Head of the head of the class
Why is the hiring of Sac city schools' new superintendent so messed up?
Sacramento city schools have all but offered the job of superintendent to José Banda, current chief of the Seattle city schools. Having picked their man, members of the Sacramento City Unified School District board of education headed to Seattle this week to ask people there if Banda is a good superintendent.
Which is completely backward, of course, the kind of maneuver that’s only necessary when you’re trying to keep the name of your prospective hire a secret until the deal is done. More on that shortly.
So who is José Banda? Seattle alt-weekly The Stranger described Banda’s two-year tenure as “short and rocky.” Last year, when Seattle high-school teachers boycotted the district’s standardized tests in protest of excessive testing, Banda threatened the teachers with suspension, then backed off as the boycott garnered national attention and support.
Before Seattle, Banda was superintendent of the Anaheim City School District for four years. His bio boasts 30 years in education, potentially an improvement over Sacramento’s last superintendent, reform-y businessman Jonathan P. Raymond, who had no real education background.
Banda told the Seattle press that he wasn’t looking for a job, but was approached by Sacramento’s hired headhunters and decided to take it in order to be closer to family in California. He also told Seattle public radio station KUOW, “As I near the latter part of my career, it’s an opportunity to get back into the retirement system that I spent almost my entire career in.” The district isn’t making his salary public yet; he earns $270,000 in Seattle.
It’s interesting to read coverage of Sacramento’s superintendent search by the Seattle daily media—since they feel no obligation to stick to SCUSD’s press releases. Here’s another snippet from KUOW:
“Unlike Seattle’s public superintendent search processes, Sacramento was poised to vote on Banda’s contract on Thursday before even announcing that he was a finalist.”
Wait, why is that weird? You mean there is some other way to hire a school superintendent besides a completely closed-door process where the public isn’t told anything at all about the candidates before the decision is made?
Yes, in fact, when Banda was hired in Seattle, he was one of three finalists for the job who toured schools and did interviews with community groups and members of the media before being selected.
That’s basically the opposite of Sacramento’s process. Years ago, at least a few representatives of the Sacramento district’s employee unions were involved in superintendent hires, but that practice ended with Raymond’s hire.
Community involvement in picking a superintendent is not some crunchy anarcho-socialist concept from Seattle. Just a couple of months ago, the San Juan Unified School District, headquartered in Carmichael, hired a new superintendent as well. And there again, finalists sat for interviews with a 15-member community panel made up of parents, students, teachers and other members of the public.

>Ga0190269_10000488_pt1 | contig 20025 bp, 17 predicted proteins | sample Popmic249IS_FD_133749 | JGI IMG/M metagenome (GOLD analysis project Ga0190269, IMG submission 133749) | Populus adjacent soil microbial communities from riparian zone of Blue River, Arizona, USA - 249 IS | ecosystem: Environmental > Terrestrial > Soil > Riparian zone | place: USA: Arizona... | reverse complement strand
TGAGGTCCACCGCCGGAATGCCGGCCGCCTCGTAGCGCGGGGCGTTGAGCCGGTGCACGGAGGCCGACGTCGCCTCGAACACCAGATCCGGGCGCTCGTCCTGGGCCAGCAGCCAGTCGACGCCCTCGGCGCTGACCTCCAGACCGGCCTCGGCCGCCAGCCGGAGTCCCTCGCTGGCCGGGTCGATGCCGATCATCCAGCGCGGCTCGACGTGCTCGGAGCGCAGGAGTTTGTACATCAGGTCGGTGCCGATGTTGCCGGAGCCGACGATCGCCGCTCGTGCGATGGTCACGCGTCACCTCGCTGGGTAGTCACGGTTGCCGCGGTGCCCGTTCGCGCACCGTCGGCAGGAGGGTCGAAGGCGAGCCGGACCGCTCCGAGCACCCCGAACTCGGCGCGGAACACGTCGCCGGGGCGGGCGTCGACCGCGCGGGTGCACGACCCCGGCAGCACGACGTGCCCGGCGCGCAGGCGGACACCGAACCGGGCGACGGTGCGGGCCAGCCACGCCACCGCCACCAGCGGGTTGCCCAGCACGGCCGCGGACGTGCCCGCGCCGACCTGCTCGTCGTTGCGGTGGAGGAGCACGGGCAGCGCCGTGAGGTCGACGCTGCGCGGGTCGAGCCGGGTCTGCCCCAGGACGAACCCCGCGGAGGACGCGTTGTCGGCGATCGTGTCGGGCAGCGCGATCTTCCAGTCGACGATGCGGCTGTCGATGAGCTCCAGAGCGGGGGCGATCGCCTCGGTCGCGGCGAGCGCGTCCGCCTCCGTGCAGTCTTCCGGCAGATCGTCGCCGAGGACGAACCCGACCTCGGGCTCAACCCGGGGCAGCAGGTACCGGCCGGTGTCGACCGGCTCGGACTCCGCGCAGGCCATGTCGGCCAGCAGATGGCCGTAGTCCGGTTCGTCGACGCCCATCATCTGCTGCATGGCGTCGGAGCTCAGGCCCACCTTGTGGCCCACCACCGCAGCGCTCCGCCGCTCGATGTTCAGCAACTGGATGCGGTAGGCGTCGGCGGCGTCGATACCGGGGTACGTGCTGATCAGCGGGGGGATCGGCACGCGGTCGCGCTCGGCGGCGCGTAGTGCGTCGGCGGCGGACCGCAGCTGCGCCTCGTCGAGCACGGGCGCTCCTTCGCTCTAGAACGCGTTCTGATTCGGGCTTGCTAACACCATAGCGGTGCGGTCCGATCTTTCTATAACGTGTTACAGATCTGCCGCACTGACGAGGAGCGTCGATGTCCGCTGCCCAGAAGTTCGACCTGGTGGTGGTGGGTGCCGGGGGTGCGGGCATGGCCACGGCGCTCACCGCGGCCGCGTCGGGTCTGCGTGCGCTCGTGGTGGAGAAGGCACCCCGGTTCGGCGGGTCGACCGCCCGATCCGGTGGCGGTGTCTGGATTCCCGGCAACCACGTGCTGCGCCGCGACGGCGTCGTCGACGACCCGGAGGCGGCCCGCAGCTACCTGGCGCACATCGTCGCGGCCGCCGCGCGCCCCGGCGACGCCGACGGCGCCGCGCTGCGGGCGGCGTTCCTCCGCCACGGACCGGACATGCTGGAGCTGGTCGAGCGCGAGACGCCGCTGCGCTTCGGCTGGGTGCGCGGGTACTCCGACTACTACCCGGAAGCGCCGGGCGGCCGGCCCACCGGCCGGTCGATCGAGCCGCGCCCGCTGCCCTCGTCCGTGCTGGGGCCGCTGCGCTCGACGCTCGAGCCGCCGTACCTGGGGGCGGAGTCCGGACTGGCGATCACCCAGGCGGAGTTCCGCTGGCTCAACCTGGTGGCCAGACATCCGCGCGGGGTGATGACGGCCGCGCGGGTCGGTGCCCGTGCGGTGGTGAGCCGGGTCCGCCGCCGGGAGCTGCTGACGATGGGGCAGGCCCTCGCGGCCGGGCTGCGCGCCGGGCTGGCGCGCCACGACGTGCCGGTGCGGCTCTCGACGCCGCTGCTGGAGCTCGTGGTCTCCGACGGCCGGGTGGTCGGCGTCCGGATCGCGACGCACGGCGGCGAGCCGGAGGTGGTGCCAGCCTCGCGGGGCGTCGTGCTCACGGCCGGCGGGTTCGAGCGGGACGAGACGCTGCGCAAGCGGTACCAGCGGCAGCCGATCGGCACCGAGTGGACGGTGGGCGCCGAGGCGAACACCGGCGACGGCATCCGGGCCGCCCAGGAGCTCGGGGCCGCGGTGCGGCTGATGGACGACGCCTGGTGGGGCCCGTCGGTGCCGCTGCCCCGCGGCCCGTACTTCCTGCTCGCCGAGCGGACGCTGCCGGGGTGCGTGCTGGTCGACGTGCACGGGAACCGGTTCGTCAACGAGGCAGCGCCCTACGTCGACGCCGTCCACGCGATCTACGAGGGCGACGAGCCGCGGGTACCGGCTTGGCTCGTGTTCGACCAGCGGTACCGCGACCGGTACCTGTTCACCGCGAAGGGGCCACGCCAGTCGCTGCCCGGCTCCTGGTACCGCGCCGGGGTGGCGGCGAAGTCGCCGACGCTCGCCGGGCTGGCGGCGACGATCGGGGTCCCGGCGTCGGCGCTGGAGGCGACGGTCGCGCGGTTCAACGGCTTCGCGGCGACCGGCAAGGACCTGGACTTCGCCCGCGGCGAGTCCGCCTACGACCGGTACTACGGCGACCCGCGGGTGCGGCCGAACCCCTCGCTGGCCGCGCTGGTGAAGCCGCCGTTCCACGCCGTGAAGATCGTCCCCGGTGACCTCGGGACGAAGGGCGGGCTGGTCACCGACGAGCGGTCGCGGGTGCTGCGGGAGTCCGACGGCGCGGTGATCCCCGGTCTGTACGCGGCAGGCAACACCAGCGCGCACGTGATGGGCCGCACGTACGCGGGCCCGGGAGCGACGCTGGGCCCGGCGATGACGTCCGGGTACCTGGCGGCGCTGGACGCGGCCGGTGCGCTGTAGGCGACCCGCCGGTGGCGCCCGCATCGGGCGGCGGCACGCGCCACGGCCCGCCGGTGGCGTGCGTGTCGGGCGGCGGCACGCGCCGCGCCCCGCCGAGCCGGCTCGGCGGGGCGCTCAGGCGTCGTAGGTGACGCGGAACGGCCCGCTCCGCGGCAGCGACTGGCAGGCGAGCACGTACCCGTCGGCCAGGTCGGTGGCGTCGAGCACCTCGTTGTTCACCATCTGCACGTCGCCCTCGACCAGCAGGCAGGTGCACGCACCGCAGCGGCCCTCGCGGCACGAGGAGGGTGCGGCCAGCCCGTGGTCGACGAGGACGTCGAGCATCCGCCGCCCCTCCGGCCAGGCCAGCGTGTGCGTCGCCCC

“What we’re doing here is not the way it has to be done,” says Nikki Milevsky, president of the Sacramento City Teachers Association. We take for granted Sac City Unified’s top-down approach. “But other districts manage to do things in a more open and transparent way,” she says.
She, of course, is wary because the union’s relationship with Raymond—also hired without public or teacher input—was such a disaster. But in fact, the district does all sorts of public business behind closed doors—whether it’s hiring a superintendent, or hashing out development deals, even controversial policy matters like school closures and the CORE waiver. Too much is decided in private meetings, out of the public eye.
“I hope the district can change, and we can become a more open and collaborative district,” says Milevsky.
Despite the flawed process that led to his hire, Banda could help set a more collaborative tone. Let’s hope that some of that Seattle transparency rubbed off on him during his brief stay. Let’s hope he isn’t trying to get away from it.
One more SCUSD item: The SCUSD board deserves kudos for approving a community-driven charter school at Joseph Bonnheim Elementary School. Bonnheim was one of the campuses shuttered in last year’s egregiously mishandled school-closure process, but neighborhood leaders and parents never gave up.
As one New Joseph Bonnheim supporter put it to the school board last week, “You guys have an opportunity to undo some of the broken trust that you created when you closed that school.”
Like many observers, Bites was fairly surprised the board gave NJB its blessing. The vote was 4-3, with Jay Hansen, who previously voted to close schools, switching sides and joining with anti-closure board members and give Bonnheim a second chance. Bites can’t help but notice that Hansen is the only one of the board members facing a competitive re-election bid this year.